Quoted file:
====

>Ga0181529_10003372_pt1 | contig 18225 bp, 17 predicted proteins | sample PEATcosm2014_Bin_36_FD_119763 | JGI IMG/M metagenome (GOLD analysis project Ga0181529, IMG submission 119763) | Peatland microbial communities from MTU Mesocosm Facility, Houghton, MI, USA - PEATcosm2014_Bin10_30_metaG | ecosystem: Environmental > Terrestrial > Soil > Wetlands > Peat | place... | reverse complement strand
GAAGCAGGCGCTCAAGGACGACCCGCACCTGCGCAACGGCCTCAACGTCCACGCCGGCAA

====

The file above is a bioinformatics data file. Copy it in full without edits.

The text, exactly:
>Ga0181529_10003372_pt1 | contig 18225 bp, 17 predicted proteins | sample PEATcosm2014_Bin_36_FD_119763 | JGI IMG/M metagenome (GOLD analysis project Ga0181529, IMG submission 119763) | Peatland microbial communities from MTU Mesocosm Facility, Houghton, MI, USA - PEATcosm2014_Bin10_30_metaG | ecosystem: Environmental > Terrestrial > Soil > Wetlands > Peat | place... | reverse complement strand
GAAGCAGGCGCTCAAGGACGACCCGCACCTGCGCAACGGCCTCAACGTCCACGCCGGCAA